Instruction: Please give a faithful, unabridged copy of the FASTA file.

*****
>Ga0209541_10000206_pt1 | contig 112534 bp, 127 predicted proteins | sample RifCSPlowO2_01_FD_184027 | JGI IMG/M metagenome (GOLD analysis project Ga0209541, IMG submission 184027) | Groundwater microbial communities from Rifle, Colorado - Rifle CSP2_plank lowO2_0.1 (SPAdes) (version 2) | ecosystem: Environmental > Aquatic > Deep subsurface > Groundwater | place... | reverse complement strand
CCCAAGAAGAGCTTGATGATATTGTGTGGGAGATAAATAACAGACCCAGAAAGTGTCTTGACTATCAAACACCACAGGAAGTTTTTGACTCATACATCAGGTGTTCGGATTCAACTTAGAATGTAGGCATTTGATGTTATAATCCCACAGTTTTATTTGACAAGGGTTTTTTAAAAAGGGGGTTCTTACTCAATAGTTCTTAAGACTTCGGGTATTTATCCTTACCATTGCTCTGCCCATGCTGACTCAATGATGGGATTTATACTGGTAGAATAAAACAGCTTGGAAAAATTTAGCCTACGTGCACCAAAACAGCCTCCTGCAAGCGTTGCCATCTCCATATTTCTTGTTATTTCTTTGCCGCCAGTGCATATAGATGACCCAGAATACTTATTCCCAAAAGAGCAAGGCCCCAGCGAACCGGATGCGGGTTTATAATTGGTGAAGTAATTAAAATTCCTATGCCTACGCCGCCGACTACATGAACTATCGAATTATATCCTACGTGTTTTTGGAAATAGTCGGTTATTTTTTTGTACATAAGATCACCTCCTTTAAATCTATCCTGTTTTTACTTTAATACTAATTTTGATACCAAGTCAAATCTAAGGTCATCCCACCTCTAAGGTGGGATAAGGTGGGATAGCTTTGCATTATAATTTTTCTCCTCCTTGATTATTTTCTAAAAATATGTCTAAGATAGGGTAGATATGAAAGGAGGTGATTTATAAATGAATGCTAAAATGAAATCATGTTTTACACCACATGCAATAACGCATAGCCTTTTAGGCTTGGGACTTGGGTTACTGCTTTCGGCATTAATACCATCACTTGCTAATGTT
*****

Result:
>Ga0209541_10000206_pt1 | contig 112534 bp, 127 predicted proteins | sample RifCSPlowO2_01_FD_184027 | JGI IMG/M metagenome (GOLD analysis project Ga0209541, IMG submission 184027) | Groundwater microbial communities from Rifle, Colorado - Rifle CSP2_plank lowO2_0.1 (SPAdes) (version 2) | ecosystem: Environmental > Aquatic > Deep subsurface > Groundwater | place... | reverse complement strand
CCCAAGAAGAGCTTGATGATATTGTGTGGGAGATAAATAACAGACCCAGAAAGTGTCTTGACTATCAAACACCACAGGAAGTTTTTGACTCATACATCAGGTGTTCGGATTCAACTTAGAATGTAGGCATTTGATGTTATAATCCCACAGTTTTATTTGACAAGGGTTTTTTAAAAAGGGGGTTCTTACTCAATAGTTCTTAAGACTTCGGGTATTTATCCTTACCATTGCTCTGCCCATGCTGACTCAATGATGGGATTTATACTGGTAGAATAAAACAGCTTGGAAAAATTTAGCCTACGTGCACCAAAACAGCCTCCTGCAAGCGTTGCCATCTCCATATTTCTTGTTATTTCTTTGCCGCCAGTGCATATAGATGACCCAGAATACTTATTCCCAAAAGAGCAAGGCCCCAGCGAACCGGATGCGGGTTTATAATTGGTGAAGTAATTAAAATTCCTATGCCTACGCCGCCGACTACATGAACTATCGAATTATATCCTACGTGTTTTTGGAAATAGTCGGTTATTTTTTTGTACATAAGATCACCTCCTTTAAATCTATCCTGTTTTTACTTTAATACTAATTTTGATACCAAGTCAAATCTAAGGTCATCCCACCTCTAAGGTGGGATAAGGTGGGATAGCTTTGCATTATAATTTTTCTCCTCCTTGATTATTTTCTAAAAATATGTCTAAGATAGGGTAGATATGAAAGGAGGTGATTTATAAATGAATGCTAAAATGAAATCATGTTTTACACCACATGCAATAACGCATAGCCTTTTAGGCTTGGGACTTGGGTTACTGCTTTCGGCATTAATACCATCACTTGCTAATGTT